Brain plasticity from A to Z

December 16, 2015

At a Ted conference held some time ago, Roberto D'Angelo and Francesca Fedeli recounted the experience of their son Mario: struck by a cerebral infarction when he was only 10 days old, he seemed destined to live with only one half of his brain functioning, with all the difficulties such a condition would entail at the cognitive (and motor) level. But things went differently: at 2 years of age the boy (he can be seen in the video) can walk and speak like any other child of his age. It is not a miracle: even though Mario's case is particularly lucky (in part thanks to his parents' huge commitment to helping him), it is one of the many examples of the nervous system's ability to adapt successfully to adverse conditions. Scientists call it plasticity of the brain, a subject of great interest in neuroscience research, to which the journal Current Opinion in Neurobiology has now devoted its entire December issue, edited by Alessandro Treves, professor at the International School for Advanced Studies (SISSA) of Trieste and Thomas Mrsic-Flogel of the University of Basel in Switzerland. The journal specialises in systematic reviews of the literature on given topics, which are crucial for providing the scientific community with an overall view of the relevant research.

"The issue we edited aimed to bring together and conceptually connect different fields of research that rarely communicate with one another: it explores the different levels of brain plasticity from the chemical reactions taking place in synapses right up to plasticity in behaviour, passing through the different stages, and with a foray also into artificial intelligence", explains Treves.

Many researchers, many facets

"On the publisher's request, to put this issue together we collected about thirty reviews written by experts in the field", continues Treves. Which are the most significant contributions? "For example, the paper by Judit Gervain, former SISSA student now at Université Paris Descartes, devoted to language plasticity at birth, or the review by Agnes Kovacs, also a former SISSA student and now at the Central European University of Budapest, on the cognitive flexibility associated with bilingualism. Or still another interesting piece is the paper about "deep learning" - the new buzz word in artificial intelligence - written by Yasser Roudi, a brilliant ex-SISSA student now at the Kavli Institute, who last April won the Eric Kandel prize, awarded to a young neuroscientist every two years.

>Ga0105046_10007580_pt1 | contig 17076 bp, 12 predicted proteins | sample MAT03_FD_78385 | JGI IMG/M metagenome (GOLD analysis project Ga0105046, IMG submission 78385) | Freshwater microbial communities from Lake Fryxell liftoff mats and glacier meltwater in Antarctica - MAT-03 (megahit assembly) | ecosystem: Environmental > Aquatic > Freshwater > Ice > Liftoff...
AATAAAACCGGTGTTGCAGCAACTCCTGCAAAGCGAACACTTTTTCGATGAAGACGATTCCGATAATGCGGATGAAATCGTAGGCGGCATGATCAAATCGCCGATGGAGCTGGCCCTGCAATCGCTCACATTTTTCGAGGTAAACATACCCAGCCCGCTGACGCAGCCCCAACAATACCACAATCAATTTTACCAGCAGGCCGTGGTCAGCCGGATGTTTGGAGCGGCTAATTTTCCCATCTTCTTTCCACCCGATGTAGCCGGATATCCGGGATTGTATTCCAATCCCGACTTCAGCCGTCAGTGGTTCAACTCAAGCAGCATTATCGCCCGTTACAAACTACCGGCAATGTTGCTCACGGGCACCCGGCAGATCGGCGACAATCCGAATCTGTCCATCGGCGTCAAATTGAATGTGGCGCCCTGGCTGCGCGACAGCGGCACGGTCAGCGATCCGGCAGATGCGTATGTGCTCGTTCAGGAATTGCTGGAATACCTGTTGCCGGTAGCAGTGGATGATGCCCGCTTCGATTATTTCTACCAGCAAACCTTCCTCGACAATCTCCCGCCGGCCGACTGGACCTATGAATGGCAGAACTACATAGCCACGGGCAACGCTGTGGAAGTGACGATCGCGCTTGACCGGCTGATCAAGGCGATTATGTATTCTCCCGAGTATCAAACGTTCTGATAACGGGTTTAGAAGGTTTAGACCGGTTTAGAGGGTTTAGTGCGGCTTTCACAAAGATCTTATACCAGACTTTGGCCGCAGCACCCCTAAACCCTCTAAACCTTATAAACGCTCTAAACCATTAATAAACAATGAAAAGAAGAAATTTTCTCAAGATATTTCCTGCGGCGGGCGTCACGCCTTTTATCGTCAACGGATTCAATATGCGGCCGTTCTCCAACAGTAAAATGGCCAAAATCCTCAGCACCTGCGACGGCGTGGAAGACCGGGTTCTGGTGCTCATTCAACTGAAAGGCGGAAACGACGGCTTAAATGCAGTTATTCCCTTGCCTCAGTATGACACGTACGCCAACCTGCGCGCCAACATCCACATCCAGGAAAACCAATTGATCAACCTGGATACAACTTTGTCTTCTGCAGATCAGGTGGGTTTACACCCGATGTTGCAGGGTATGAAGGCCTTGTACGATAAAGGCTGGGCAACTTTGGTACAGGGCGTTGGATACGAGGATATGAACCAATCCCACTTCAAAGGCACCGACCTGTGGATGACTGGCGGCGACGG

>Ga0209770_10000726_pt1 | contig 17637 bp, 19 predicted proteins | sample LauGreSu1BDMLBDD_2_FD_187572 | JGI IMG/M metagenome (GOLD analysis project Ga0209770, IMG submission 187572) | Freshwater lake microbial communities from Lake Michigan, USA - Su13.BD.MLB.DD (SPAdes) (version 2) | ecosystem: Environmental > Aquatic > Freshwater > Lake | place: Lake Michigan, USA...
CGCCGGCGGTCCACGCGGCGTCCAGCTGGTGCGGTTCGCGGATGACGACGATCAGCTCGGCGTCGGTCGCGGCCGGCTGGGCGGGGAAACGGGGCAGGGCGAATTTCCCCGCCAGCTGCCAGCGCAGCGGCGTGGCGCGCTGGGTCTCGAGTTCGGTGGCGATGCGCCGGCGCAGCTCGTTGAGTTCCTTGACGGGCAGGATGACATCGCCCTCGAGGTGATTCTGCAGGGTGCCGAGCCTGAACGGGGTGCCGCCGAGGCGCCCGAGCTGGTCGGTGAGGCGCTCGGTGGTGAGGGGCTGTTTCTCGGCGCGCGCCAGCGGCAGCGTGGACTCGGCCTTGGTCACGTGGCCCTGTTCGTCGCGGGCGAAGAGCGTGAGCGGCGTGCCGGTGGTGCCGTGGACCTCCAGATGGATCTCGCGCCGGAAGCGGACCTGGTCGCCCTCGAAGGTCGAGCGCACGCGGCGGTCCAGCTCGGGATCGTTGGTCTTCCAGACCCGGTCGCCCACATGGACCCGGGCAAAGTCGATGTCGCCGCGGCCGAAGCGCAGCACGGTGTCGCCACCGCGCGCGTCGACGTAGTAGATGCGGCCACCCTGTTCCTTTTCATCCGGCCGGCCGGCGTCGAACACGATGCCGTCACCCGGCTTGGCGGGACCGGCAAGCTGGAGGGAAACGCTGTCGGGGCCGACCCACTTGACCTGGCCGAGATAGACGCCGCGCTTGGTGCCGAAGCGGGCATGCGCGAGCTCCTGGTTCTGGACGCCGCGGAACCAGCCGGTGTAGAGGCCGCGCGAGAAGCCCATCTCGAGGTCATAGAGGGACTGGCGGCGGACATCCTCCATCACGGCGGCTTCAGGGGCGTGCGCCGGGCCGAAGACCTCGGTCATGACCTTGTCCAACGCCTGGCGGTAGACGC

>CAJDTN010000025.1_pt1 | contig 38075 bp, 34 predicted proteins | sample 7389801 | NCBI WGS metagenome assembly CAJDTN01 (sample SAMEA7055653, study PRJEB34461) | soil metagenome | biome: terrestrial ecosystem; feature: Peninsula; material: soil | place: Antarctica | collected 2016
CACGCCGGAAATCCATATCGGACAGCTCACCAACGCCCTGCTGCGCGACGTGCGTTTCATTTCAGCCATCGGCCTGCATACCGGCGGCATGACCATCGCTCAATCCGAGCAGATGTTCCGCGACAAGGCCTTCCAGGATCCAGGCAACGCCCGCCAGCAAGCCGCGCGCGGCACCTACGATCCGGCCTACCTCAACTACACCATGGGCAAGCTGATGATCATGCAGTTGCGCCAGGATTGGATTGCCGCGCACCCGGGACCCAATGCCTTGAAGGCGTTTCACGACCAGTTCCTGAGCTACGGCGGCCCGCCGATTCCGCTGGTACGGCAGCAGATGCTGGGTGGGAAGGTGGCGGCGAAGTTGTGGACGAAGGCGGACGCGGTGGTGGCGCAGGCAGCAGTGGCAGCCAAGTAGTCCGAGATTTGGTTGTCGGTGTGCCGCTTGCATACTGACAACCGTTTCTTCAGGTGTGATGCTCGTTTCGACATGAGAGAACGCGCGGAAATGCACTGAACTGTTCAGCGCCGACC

International School of Advanced Studies (SISSA)

Related Brain Articles from Brightsurf:

Glioblastoma nanomedicine crosses into brain in mice, eradicates recurring brain cancer
A new synthetic protein nanoparticle capable of slipping past the nearly impermeable blood-brain barrier in mice could deliver cancer-killing drugs directly to malignant brain tumors, new research from the University of Michigan shows.

Children with asymptomatic brain bleeds as newborns show normal brain development at age 2
A study by UNC researchers finds that neurodevelopmental scores and gray matter volumes at age two years did not differ between children who had MRI-confirmed asymptomatic subdural hemorrhages when they were neonates, compared to children with no history of subdural hemorrhage.

New model of human brain 'conversations' could inform research on brain disease, cognition
A team of Indiana University neuroscientists has built a new model of human brain networks that sheds light on how the brain functions.

Human brain size gene triggers bigger brain in monkeys
Dresden and Japanese researchers show that a human-specific gene causes a larger neocortex in the common marmoset, a non-human primate.

Unique insight into development of the human brain: Model of the early embryonic brain
Stem cell researchers from the University of Copenhagen have designed a model of an early embryonic brain.

An optical brain-to-brain interface supports information exchange for locomotion control
Chinese researchers established an optical BtBI that supports rapid information transmission for precise locomotion control, thus providing a proof-of-principle demonstration of fast BtBI for real-time behavioral control.

Transplanting human nerve cells into a mouse brain reveals how they wire into brain circuits
A team of researchers led by Pierre Vanderhaeghen and Vincent Bonin (VIB-KU Leuven, Université libre de Bruxelles and NERF) showed how human nerve cells can develop at their own pace, and form highly precise connections with the surrounding mouse brain cells.

Brain scans reveal how the human brain compensates when one hemisphere is removed
Researchers studying six adults who had one of their brain hemispheres removed during childhood to reduce epileptic seizures found that the remaining half of the brain formed unusually strong connections between different functional brain networks, which potentially help the body to function as if the brain were intact.

Alcohol byproduct contributes to brain chemistry changes in specific brain regions
Study of mouse models provides clear implications for new targets to treat alcohol use disorder and fetal alcohol syndrome.

Scientists predict the areas of the brain to stimulate transitions between different brain states
Using a computer model of the brain, Gustavo Deco, director of the Center for Brain and Cognition, and Josephine Cruzat, a member of his team, together with a group of international collaborators, have developed an innovative method published in Proceedings of the National Academy of Sciences on Sept.

Read More: Brain News and Brain Current Events is a participant in the Amazon Services LLC Associates Program, an affiliate advertising program designed to provide a means for sites to earn advertising fees by advertising and linking to